On the Commission’s funding, she says: “We are due to start looking at that more widely and have a consultation at some point. There are various things we need to crack on with. It’s a bit of a crowded space at the moment but I don’t think charity issue should be forgotten.”
As for safeguarding, Davies is clearly concerned about getting it right and helping trustees and volunteers to “understand their rights and responsibilities”. She also believes that ensuring people are better supported in the sector will encourage more people to become trustees.
She says she wants people to feel able to call out any bad behaviour at charities. “There was an issue in my own constituency around DBS checks and safeguarding so I’ve had the experience of when things are of concern and you need to step in.”
She adds that there must not be a “walk on by mentality simply because it’s a charity and it’s [considered] sacrosanct”.
Davies is also supportive of a ten-minute rule bill brought by the Labour MP Susan Elan Jones to place trusteeship on the same footing as school governorship by enabling people to take time off work to fulfil their duties. “I think it’s something we should look at,” she says. She has promised to meet with Elan Jones to discuss it further and is also planning to attend an upcoming all-party parliamentary group meeting to hear more.
Affinity with the sector
Davies’ enthusiasm for the sector is evident. “Volunteers are my favourite people,” she declares. “They are fabulous and they are always happy and positive.”
She was previously a trustee of a small military charity, Building Heroes, but the Cabinet Office advised her to step back from that role. “I can’t do that anymore more because of my broader role,” she says.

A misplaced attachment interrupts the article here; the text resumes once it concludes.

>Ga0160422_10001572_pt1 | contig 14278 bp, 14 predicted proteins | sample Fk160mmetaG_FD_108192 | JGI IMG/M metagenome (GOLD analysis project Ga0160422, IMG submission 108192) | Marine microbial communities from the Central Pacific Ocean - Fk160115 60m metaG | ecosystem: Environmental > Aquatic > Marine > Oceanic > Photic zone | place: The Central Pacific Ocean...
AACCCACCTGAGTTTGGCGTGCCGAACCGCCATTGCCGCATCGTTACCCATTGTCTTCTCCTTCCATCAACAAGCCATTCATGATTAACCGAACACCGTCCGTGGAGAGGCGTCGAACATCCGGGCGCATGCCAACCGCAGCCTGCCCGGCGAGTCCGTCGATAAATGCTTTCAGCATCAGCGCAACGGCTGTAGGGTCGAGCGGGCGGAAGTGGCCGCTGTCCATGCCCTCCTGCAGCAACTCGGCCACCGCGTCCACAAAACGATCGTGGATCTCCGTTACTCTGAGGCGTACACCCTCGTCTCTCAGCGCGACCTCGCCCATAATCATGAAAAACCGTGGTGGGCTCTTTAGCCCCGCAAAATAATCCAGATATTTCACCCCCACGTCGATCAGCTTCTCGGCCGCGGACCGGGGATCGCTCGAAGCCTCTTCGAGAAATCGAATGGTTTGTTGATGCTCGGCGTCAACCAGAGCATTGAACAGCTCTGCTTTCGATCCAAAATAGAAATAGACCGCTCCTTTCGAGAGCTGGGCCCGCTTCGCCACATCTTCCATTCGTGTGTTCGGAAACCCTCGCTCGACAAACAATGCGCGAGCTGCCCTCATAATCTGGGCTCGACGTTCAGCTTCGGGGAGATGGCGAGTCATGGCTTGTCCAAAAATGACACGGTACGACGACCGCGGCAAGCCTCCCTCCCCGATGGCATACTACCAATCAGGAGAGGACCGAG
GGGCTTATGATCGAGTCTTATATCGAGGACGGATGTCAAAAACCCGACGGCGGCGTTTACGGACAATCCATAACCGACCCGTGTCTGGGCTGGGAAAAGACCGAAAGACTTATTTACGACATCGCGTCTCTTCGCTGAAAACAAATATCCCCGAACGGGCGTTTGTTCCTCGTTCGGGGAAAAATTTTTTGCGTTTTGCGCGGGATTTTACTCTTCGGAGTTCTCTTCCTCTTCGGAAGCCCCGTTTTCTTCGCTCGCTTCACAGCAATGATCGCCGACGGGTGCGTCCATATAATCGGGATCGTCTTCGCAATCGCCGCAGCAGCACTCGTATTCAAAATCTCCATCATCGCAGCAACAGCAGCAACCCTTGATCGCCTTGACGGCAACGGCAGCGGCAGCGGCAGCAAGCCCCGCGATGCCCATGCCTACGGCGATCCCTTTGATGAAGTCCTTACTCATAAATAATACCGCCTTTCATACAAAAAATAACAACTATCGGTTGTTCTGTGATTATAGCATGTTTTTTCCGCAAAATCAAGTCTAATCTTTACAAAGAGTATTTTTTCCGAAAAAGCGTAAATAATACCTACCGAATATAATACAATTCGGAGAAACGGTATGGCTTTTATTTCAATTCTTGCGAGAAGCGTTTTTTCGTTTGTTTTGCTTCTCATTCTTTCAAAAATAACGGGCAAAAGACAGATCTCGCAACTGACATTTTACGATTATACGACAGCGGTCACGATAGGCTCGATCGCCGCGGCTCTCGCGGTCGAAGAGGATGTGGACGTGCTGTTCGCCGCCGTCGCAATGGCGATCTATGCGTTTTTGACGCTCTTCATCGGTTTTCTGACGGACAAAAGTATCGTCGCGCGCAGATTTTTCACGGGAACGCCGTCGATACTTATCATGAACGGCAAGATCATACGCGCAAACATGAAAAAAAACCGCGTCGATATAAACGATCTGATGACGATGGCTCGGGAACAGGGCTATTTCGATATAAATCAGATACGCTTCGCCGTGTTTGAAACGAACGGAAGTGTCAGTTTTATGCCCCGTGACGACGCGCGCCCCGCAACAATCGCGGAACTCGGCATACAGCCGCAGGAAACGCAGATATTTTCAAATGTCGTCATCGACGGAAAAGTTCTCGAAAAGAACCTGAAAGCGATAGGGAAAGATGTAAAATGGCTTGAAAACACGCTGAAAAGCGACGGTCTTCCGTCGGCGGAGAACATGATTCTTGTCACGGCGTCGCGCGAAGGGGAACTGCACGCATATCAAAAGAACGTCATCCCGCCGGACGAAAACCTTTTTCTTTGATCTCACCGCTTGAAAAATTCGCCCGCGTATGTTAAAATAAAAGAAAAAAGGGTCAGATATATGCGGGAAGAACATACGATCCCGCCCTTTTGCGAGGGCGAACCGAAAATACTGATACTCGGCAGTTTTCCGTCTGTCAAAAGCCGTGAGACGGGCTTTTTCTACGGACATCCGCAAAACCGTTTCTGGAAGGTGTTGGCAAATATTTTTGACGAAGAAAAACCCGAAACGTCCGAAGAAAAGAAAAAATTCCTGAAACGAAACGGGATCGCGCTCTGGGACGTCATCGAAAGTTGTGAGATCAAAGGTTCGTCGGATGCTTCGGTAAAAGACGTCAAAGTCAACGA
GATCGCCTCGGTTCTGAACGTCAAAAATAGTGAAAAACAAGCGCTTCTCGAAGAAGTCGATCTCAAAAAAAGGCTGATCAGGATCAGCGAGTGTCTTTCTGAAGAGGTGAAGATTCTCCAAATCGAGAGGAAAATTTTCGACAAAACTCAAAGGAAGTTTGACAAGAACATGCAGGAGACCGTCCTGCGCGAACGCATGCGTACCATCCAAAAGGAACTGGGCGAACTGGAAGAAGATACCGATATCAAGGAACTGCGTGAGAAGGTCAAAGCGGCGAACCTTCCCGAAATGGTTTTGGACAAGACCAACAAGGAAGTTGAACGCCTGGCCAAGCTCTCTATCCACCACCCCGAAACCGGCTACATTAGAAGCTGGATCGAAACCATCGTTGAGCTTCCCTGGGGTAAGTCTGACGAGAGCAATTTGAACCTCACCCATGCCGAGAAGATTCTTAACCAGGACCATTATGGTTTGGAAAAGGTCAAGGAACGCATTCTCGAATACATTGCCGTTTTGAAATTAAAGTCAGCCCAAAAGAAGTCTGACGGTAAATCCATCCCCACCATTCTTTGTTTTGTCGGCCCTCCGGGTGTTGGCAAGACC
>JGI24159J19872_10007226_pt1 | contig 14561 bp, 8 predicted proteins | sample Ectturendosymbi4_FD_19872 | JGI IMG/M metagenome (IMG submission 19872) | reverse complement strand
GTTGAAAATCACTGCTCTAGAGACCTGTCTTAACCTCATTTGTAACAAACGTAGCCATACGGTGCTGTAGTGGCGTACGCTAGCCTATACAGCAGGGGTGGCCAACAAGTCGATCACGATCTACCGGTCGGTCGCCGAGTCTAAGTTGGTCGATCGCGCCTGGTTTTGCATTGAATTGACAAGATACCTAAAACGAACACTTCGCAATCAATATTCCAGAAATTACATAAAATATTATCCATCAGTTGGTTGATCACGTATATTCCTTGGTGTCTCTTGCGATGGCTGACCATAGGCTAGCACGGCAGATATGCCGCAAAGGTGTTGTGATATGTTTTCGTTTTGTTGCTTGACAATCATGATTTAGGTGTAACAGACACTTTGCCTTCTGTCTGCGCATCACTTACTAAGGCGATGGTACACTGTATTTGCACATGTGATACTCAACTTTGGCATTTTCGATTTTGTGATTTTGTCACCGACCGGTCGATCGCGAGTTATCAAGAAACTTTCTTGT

She entered parliament in 2015 and before that was a local councillor. In that role she set up a marathon event to raise money for local charities.
A varied portfolio
The Office for Civil Society was moved from the Cabinet Office to the Department for Digital, Culture, Media & Sport in 2016, and when Crouch took on the role of minister for civil society the following year it was combined with her existing sports brief. Together these decisions have prompted concern among charities that the sector is not seen as a priority.
Davies says she understands where the concerns come from, but feels that the breadth of her portfolio, which includes sport, charities, lotteries and loneliness, among other things, actually benefits the sector. There’s a “correlation” between the different parts of the brief, she says, adding that DCMS is well-placed to do a lot of the cross-government work needed.
“I’m not sure about charities being siloed singularly off,” she says. “They don’t work that way themselves so I think it’s actually positive for us to have a very broad view about how charities work.”
Charities have been increasingly concerned in recent years about their abiity to speak out on government policy. The Lobbying Act and the introduction of anti-advocacy clauses into government contracts have both been seen as an attempt to silence criticism from the sector.
Davies, unprompted, is emphatic that she and her colleagues wants to hear from charities, who are often experts in particular areas. “One of the messages this morning was very much about listening,” she says. “I feel very clear that making sure charities have a voice across government is absolutely vital.”
Her overarching message to the sector is that she cares, and that she gets what it’s about. “I’m really proud to do this role and I can promise the sector that I will never let them feel unloved.”